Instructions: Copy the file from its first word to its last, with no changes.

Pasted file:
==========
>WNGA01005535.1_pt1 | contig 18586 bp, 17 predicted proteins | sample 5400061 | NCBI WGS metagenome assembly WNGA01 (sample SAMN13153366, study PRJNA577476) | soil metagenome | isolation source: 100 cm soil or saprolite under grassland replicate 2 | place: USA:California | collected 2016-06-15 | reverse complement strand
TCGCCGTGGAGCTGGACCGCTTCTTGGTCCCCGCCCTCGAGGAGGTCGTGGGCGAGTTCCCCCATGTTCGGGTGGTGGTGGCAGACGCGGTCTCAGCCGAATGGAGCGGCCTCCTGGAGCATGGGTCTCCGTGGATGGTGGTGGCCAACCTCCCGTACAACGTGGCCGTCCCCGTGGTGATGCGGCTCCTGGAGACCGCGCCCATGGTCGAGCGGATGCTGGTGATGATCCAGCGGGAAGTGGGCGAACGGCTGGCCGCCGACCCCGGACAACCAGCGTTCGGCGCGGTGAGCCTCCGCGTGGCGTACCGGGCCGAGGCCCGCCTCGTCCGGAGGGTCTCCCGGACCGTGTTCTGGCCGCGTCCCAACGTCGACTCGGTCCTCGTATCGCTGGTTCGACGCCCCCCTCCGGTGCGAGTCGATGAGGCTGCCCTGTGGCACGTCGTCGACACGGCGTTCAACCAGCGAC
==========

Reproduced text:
>WNGA01005535.1_pt1 | contig 18586 bp, 17 predicted proteins | sample 5400061 | NCBI WGS metagenome assembly WNGA01 (sample SAMN13153366, study PRJNA577476) | soil metagenome | isolation source: 100 cm soil or saprolite under grassland replicate 2 | place: USA:California | collected 2016-06-15 | reverse complement strand
TCGCCGTGGAGCTGGACCGCTTCTTGGTCCCCGCCCTCGAGGAGGTCGTGGGCGAGTTCCCCCATGTTCGGGTGGTGGTGGCAGACGCGGTCTCAGCCGAATGGAGCGGCCTCCTGGAGCATGGGTCTCCGTGGATGGTGGTGGCCAACCTCCCGTACAACGTGGCCGTCCCCGTGGTGATGCGGCTCCTGGAGACCGCGCCCATGGTCGAGCGGATGCTGGTGATGATCCAGCGGGAAGTGGGCGAACGGCTGGCCGCCGACCCCGGACAACCAGCGTTCGGCGCGGTGAGCCTCCGCGTGGCGTACCGGGCCGAGGCCCGCCTCGTCCGGAGGGTCTCCCGGACCGTGTTCTGGCCGCGTCCCAACGTCGACTCGGTCCTCGTATCGCTGGTTCGACGCCCCCCTCCGGTGCGAGTCGATGAGGCTGCCCTGTGGCACGTCGTCGACACGGCGTTCAACCAGCGAC